Yearly Archives: 2012
ORONOCO – As Laurie Reese tells the story of how she broke her back, the natural instinct is to wait for the punchline.
“… and the outhouse fell on me.”
It’s not the punchline, though; it’s the reason she’s paralyzed from the waist down.
And now, it’s the title of the book she’s written, a book that’s helped in her healing process, Reese said.
The average expense of a spinal cord injury in the first year is $1,023,924. Could a Guilford College football player’s family afford such an expense?
Catastrophic insurance is a policy which covers expenses when a student-athlete suffers catastrophic injuries. Fortunately here at Guilford, the athletic department has an emergency action plan and the NCAA sponsors catastrophic insurance for every Division III school.
In the world of high school football, catastrophic insurance isn’t always available.
“It’s a personal choice to be in a good mood or a bad mood, and I choose to be in a good mood.” – Brian Keefer
It’s been more than four years since Brian Keefer attempted a triple flip into a foam-filled pit at a Fairview Township gym and plunged head-first into the hard foundation underneath.
In that instant, he became a quadriplegic.
He thinks back to that day constantly, and to the life he led before. A life of athletics, constant motion, carefree days at the beach and few worries.
Thinking back is not depressing, though, he said. It’s motivating.
Precisely timed nerve stimulation in patients with spinal cord injuries improved their ability to use their hands, at least temporarily, researchers reported.
The non-invasive process increased the amount of force patients could exert with a finger for up to 85 minutes, according to Monica Perez, PhD, and a colleague from the University of Pittsburgh.
After stimulation, patients could also complete a dexterity task more quickly than before, the researchers reported online in Current Biology.
Katie Sharify was one of five people with spinal cord injuries to participate in the world’s first clinical trial testing human embryonic stem cells.
Doug Smith was one of the best hockey prospects ever to emerge from Ottawa. He was taken second overall in the 1981 NHL draft, but his pro career was turbulent and ended in tragedy with a broken neck. Surgery left him a quadriplegic. But Smith is not a man easily defeated: he’s using his epic story to teach others how to overcome adversity and to take advantage of second chances.
Doug Smith looks like a former NHL player — strong and square with a head shaped like a snub-nosed bullet — but he doesn’t sound like one.
“It makes you unhealthy if you hurt other people,” Smith, a man with more than 600 NHL career penalty minutes, says in his keynote address to the Brain Injury Association of Canada.
Sometimes my sister forgets that she can’t walk. Or that she can’t stand without help. Like when the curtain went down on the recent Rock of Ages musical and everyone in the Jubilee Auditorium jumped to their feet for an ovation and, naturally, she went to stand, too.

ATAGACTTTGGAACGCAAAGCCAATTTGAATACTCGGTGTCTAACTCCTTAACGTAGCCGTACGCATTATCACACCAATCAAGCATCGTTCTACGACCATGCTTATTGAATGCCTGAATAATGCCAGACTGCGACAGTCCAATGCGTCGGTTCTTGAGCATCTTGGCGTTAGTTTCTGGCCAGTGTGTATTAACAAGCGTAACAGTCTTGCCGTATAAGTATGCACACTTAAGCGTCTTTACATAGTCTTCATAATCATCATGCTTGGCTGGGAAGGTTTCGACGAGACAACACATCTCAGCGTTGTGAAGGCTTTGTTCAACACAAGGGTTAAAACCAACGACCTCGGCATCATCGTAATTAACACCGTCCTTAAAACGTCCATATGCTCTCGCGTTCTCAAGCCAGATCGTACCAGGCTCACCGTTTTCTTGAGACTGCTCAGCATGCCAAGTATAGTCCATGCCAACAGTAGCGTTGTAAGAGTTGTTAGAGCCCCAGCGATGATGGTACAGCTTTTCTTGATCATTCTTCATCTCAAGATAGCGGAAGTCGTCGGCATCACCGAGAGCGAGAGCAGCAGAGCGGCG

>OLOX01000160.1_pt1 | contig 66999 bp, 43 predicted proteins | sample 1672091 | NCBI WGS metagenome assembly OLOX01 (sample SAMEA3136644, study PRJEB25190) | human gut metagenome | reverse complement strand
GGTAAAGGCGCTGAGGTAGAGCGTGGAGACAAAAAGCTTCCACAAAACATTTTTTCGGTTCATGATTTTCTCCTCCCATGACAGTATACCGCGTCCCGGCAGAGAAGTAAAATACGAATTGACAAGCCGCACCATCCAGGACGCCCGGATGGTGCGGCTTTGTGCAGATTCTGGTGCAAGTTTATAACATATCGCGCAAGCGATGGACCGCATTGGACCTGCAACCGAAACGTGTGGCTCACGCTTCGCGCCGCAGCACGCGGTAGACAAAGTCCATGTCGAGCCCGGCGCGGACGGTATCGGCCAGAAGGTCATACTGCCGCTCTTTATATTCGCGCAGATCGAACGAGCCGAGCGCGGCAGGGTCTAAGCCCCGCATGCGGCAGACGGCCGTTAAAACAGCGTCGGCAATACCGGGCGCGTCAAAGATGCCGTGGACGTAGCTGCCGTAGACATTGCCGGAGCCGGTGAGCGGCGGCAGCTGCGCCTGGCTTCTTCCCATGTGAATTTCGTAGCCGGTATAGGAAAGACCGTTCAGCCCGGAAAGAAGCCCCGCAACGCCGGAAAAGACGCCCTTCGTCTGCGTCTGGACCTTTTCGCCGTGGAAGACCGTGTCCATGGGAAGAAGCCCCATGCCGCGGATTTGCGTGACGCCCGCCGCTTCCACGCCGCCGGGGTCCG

Instead, my sister boomeranged back into her seat. Undefeated, she sat as tall as possible. It wasn’t enough. She clapped with all her heart like the rest of us, but cried with all her soul. My sister’s brain understood the message, but her damaged spinal cord can’t carry out its commands. It’s as though it speaks a different language now and the translation is lost in transmission.
Scientists have used a special cell to regenerate damaged parts of dogs’ spines. Researchers are cautiously excited about these results which could potentially have a future role in the treatment of human patients with similar spinal injuries.
For many years, scientists have been aware that olfactory ensheathing cells (OEC) could be helpful in treating the damaged spinal cord because of their distinctive properties. The unique cells have the capacity to support nerve fiber growth that preserves a pathway between the nose and the brain.
Special care requires out-of-town trip
Tony Nickolite was 26 when his life changed forever.
The Sylvania Township man was living on his own in Nebraska, going to school, working, and helping raise a young daughter when he was thrown out of his vehicle during a rollover crash. The impact left him paralyzed from the waist down.
Three years later, he has moved in with his parents and spends most of his time in a wheelchair. What he finds he needs most, he said, is someone to understand and a place to give him hope.
Full Size Wheelchair Truck Conversions
Mobility SVM, formerly known as GoShichi, was founded in 2009 on the premise that although a person might need to utilize a wheelchair, many individuals still want the freedom and independence to pursue their interests in outdoor activities through the advantages of a full size truck. This is the philosophy that led to the development of Mobility SVM wheelchair accessible truck conversions.